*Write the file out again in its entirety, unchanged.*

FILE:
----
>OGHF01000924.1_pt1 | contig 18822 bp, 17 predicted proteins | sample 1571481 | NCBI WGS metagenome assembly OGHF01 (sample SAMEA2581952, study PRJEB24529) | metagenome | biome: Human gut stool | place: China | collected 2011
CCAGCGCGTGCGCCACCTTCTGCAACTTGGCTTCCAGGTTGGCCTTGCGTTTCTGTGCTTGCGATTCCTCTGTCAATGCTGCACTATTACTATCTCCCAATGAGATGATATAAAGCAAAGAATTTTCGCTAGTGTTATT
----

>OGHF01000924.1_pt1 | contig 18822 bp, 17 predicted proteins | sample 1571481 | NCBI WGS metagenome assembly OGHF01 (sample SAMEA2581952, study PRJEB24529) | metagenome | biome: Human gut stool | place: China | collected 2011
CCAGCGCGTGCGCCACCTTCTGCAACTTGGCTTCCAGGTTGGCCTTGCGTTTCTGTGCTTGCGATTCCTCTGTCAATGCTGCACTATTACTATCTCCCAATGAGATGATATAAAGCAAAGAATTTTCGCTAGTGTTATT